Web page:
She repeated the question, and when, this time, the audience reacted more loudly, she proceeded to her next enquiry. "You ever loved the wrong motherf-----," she sighed, and launched a jaded stand-up routine about how a relationship can go wrong. Then came the song, with its opening line, "In my last years with him there were bruises on my face." So vividly does she depict how life is - with pain and humour in the same breath - that the empty, superficial likes of Whitney Houston and Mariah Carey fade to holograms in comparison.

Indeed, Gray presents an image of femininity markedly different from that of most female pop stars. While a whole catwalk of sleek, underdressed r'n'b temptresses exploit their sexuality to sell records, they're trading in unreal, idealised sex: you can't believe they would risk any sort of human contact that might put a hair out of place. Then there's Gray, whose fright wig of Dennis-the-Menace spikes looks as if it couldn't be messed up - or messed up further - by anything short of a tornado. Her lyrics and her remarks between songs leave no room for doubts about her sexual appetite and tastes. And her authoritative physical presence as she mooches around the stage in shiny blue pyjamas is more magnetic than the choreographed pole dancing of her napkin-wearing competitors.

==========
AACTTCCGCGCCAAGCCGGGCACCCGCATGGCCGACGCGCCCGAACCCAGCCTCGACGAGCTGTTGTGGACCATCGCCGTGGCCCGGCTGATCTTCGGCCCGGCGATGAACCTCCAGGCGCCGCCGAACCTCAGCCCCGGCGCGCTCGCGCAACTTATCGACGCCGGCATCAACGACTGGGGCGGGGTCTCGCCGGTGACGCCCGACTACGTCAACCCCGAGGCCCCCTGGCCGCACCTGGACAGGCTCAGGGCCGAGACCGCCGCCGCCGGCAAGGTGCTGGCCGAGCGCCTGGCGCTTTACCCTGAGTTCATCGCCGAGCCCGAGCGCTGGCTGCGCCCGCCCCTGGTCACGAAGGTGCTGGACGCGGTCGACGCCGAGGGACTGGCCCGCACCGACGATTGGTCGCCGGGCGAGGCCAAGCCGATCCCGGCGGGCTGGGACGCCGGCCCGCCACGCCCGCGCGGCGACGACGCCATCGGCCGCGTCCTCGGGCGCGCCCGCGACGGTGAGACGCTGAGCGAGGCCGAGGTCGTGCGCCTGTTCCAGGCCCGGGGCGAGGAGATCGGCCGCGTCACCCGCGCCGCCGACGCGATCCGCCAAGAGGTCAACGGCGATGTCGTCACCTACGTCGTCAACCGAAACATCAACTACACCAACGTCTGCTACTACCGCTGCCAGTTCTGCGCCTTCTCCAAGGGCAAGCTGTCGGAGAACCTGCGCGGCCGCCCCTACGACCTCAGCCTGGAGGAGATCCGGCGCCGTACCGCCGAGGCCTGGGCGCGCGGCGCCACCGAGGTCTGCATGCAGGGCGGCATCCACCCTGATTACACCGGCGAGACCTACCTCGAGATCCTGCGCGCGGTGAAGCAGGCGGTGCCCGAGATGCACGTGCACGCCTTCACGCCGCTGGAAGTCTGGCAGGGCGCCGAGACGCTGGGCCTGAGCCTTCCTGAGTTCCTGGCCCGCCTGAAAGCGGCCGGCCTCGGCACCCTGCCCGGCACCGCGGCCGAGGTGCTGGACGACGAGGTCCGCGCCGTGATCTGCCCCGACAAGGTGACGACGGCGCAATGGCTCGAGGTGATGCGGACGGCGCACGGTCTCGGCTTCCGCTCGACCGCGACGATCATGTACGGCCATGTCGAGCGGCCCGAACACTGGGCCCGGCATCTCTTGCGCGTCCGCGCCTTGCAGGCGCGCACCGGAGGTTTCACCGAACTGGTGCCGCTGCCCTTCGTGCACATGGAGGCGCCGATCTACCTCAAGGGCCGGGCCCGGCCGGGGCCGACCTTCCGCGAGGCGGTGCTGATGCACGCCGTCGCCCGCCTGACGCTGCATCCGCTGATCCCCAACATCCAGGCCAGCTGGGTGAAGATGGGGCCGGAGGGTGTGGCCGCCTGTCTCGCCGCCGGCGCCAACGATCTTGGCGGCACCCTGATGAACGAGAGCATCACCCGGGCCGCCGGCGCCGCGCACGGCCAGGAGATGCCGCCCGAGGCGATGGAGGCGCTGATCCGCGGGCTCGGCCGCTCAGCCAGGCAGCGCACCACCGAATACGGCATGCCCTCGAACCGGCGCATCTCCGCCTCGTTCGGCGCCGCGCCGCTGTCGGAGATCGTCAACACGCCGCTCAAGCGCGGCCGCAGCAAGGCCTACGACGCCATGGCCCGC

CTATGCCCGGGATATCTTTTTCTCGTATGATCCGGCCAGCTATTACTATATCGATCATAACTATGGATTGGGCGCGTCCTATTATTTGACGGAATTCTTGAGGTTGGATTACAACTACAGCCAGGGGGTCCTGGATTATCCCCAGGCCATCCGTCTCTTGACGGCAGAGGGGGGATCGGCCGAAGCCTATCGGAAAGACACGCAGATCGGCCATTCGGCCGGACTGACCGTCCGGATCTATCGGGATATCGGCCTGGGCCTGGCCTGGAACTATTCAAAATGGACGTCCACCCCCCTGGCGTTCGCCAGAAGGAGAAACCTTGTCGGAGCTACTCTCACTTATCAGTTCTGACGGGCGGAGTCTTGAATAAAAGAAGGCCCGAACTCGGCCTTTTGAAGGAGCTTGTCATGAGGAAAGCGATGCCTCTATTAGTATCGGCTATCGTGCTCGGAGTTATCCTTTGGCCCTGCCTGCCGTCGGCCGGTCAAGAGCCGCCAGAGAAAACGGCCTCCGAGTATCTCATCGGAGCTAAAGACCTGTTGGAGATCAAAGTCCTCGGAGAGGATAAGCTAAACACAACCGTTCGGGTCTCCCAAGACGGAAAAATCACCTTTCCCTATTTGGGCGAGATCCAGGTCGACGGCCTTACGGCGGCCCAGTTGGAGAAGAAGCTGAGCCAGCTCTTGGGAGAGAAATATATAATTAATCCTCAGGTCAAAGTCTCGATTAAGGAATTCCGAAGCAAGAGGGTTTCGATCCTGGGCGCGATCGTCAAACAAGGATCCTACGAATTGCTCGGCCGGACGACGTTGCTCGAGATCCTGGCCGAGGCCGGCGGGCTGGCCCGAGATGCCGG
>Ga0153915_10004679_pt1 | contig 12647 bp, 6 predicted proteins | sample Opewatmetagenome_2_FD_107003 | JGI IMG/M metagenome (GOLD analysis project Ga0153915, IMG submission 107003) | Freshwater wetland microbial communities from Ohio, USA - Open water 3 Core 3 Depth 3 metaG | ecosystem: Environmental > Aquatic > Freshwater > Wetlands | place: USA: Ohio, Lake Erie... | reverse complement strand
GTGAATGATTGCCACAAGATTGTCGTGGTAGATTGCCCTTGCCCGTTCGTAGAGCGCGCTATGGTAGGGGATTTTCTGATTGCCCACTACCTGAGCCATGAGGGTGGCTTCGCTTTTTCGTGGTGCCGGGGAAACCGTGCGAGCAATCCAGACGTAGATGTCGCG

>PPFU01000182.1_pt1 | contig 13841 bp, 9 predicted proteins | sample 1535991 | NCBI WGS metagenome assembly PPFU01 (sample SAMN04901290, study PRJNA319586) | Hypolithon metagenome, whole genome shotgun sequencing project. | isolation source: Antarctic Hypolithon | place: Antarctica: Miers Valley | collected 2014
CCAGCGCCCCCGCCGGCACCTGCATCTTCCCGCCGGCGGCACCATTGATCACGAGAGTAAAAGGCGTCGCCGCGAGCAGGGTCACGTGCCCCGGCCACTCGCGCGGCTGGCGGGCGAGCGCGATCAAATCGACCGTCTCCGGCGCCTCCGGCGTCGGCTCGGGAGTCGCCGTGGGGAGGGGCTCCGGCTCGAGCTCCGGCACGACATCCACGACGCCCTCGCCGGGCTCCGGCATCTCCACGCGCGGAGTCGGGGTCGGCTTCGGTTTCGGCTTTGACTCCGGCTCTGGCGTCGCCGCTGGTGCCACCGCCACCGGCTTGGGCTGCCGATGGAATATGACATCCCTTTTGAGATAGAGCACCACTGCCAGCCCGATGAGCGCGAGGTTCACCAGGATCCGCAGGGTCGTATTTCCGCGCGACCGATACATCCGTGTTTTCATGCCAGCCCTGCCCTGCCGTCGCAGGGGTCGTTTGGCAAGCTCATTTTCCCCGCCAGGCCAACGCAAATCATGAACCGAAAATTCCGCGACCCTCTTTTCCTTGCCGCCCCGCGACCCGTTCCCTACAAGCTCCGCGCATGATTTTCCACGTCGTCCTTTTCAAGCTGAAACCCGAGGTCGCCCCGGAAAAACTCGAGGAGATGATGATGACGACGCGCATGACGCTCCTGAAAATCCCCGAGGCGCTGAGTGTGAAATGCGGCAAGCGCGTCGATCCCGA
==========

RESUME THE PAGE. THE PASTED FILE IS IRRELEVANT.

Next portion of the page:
But what really sets Gray apart from the greys is the crunchily husky holler that got her bullied at school in Ohio. The easiest way to describe it is to cross-breed a soul legend or two with a children's television character; previously I've hybridised Billie Holiday, Tina Turner and Marge Simpson, but for a change I'll go for James Brown, Janis Joplin and the Great Gonzo from the Muppets.

In any case, the dissonance between the cartoonily cute and the raucously human in Gray's vocals ensures that she doesn't need to prance up and down her scales and arpeggios to make an impression; nor do her records employ a virtual choir of multitracked harmonies. She just sings the tune. Along with the material from On How Life Is, in concert she presented funky versions of "Que Sera Sera" and "With A Little Help From My Friends", plus an a capella "Winter Wonderland".